Lectures to My Students
Spurgeon, Charles H.
"Spurgeon's Lectures to My Students is invaluable for its practical advice. Coming from a veteran pastor, with hundreds of insights gleaned from careful reflection on his experiences, Spurgeon's book is a classic. Not every chapter is of uniform value, but nearly every chapter contains most helpful advice found nowhere else. It is also very readable, down-to-earth, realistic, and yet spiritual and uplifting. No false piety here!"See All
Joel R. Beeke
President and Professor of Systematic Theology and Homiletics at Puritan Reformed Theological Seminary, Grand Rapids, Michigan and author of Quest for Full Assurance: The Legacy of Calvin and His Successors
While Charles H. Spurgeon is still remembered as being the most popular preacher of the Victorian era, it has generally been forgotten that the influence he exercised on fellow ministers and theological students was possibly an even greater factor in his life than his own personal ministry. That he organized a college, supervised the training of some 845 students, presided at an annual conference of ministers, and regarded all this as his ‘life’s labour and delight’ are facts that are little known today.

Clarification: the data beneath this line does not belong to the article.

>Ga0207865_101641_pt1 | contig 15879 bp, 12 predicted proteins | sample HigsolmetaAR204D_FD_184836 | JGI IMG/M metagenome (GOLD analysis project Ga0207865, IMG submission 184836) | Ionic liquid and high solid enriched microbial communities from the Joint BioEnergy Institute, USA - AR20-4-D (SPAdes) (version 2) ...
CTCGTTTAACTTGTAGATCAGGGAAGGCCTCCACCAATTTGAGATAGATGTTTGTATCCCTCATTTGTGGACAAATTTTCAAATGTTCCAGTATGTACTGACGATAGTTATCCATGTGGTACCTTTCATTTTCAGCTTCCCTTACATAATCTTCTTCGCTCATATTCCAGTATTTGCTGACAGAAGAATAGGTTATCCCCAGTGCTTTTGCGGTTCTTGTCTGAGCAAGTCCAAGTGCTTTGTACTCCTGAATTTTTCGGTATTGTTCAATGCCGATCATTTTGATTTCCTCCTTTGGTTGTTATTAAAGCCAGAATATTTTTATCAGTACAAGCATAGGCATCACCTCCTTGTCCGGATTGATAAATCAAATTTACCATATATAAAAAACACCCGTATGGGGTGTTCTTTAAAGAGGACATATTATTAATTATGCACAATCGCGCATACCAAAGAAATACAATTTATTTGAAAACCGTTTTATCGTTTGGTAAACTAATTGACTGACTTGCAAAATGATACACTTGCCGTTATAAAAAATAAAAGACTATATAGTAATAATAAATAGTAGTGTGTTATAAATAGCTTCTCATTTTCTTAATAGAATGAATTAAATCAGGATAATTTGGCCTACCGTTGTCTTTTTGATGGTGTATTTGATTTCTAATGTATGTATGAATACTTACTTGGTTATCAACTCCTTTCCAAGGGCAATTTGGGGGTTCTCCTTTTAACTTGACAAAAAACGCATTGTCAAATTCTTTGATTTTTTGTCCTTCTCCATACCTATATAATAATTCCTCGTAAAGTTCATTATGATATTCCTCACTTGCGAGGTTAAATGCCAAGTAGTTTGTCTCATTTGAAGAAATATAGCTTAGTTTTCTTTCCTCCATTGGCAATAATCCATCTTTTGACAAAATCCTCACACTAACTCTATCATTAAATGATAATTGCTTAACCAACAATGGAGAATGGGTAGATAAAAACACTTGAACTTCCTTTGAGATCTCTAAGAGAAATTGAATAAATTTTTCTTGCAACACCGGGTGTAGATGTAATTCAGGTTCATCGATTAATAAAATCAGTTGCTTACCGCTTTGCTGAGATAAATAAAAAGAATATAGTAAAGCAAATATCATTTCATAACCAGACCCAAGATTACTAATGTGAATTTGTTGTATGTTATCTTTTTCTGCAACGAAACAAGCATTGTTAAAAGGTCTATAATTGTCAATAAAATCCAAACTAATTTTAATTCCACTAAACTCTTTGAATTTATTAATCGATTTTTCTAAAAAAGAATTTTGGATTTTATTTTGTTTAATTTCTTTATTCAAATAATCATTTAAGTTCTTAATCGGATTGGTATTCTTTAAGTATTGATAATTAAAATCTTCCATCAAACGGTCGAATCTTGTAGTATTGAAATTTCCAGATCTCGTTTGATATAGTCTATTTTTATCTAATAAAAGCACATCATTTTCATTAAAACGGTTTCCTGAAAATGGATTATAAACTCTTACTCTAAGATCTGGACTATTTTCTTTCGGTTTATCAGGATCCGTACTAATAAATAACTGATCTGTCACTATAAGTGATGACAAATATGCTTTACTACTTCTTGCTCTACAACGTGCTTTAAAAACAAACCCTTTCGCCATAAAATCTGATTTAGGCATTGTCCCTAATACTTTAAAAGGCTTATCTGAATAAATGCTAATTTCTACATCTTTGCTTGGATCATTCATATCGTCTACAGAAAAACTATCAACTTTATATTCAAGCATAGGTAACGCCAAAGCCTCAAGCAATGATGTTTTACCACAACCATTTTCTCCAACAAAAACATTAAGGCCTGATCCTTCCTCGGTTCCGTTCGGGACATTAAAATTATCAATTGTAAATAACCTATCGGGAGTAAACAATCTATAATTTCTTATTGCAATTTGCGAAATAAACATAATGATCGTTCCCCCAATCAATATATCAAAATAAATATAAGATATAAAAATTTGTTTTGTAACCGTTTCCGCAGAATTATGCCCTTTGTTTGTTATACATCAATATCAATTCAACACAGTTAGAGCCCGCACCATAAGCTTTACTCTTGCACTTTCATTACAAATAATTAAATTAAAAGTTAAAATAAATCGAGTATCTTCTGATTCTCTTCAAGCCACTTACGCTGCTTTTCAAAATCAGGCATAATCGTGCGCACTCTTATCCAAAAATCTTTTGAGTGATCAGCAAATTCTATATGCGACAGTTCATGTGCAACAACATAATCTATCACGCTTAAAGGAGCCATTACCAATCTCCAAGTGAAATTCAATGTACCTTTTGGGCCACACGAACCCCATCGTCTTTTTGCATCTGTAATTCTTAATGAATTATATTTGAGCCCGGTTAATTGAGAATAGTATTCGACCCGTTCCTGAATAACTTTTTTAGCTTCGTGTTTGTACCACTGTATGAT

Spurgeon’s Lectures to my Students, contain the substance of Spurgeon’s regular Friday afternoon addresses to the college students. This new complete and unabridged Banner edition, which as been newly typeset, contains all the lectures in the original first and second series, including The Minister’s Self-Watch, The Preacher’s Private Prayer, The Minister’s Fainting Fits, The Holy Spirit in Connection with our Ministry, The Need of Decision for the Truth, and On Conversion as our Aim. Also included is a third series of lectures, originally published as The Art of Illustration, which focuses on the nature, use, and sources of illustrations and anecdotes in preaching. To make this new edition as complete as possible, the publishers have also included Spurgeon’s Commenting and Commentaries, which contains two further lectures and a fascinating and often humorously annotated catalogue of commentaries. This catalogue, compiled by Spurgeon after a review of some three to four thousand volumes, is anything but dull: calculated to produce enthusiasts for books, it also opens up a new world by its well placed signposts to the riches of the past.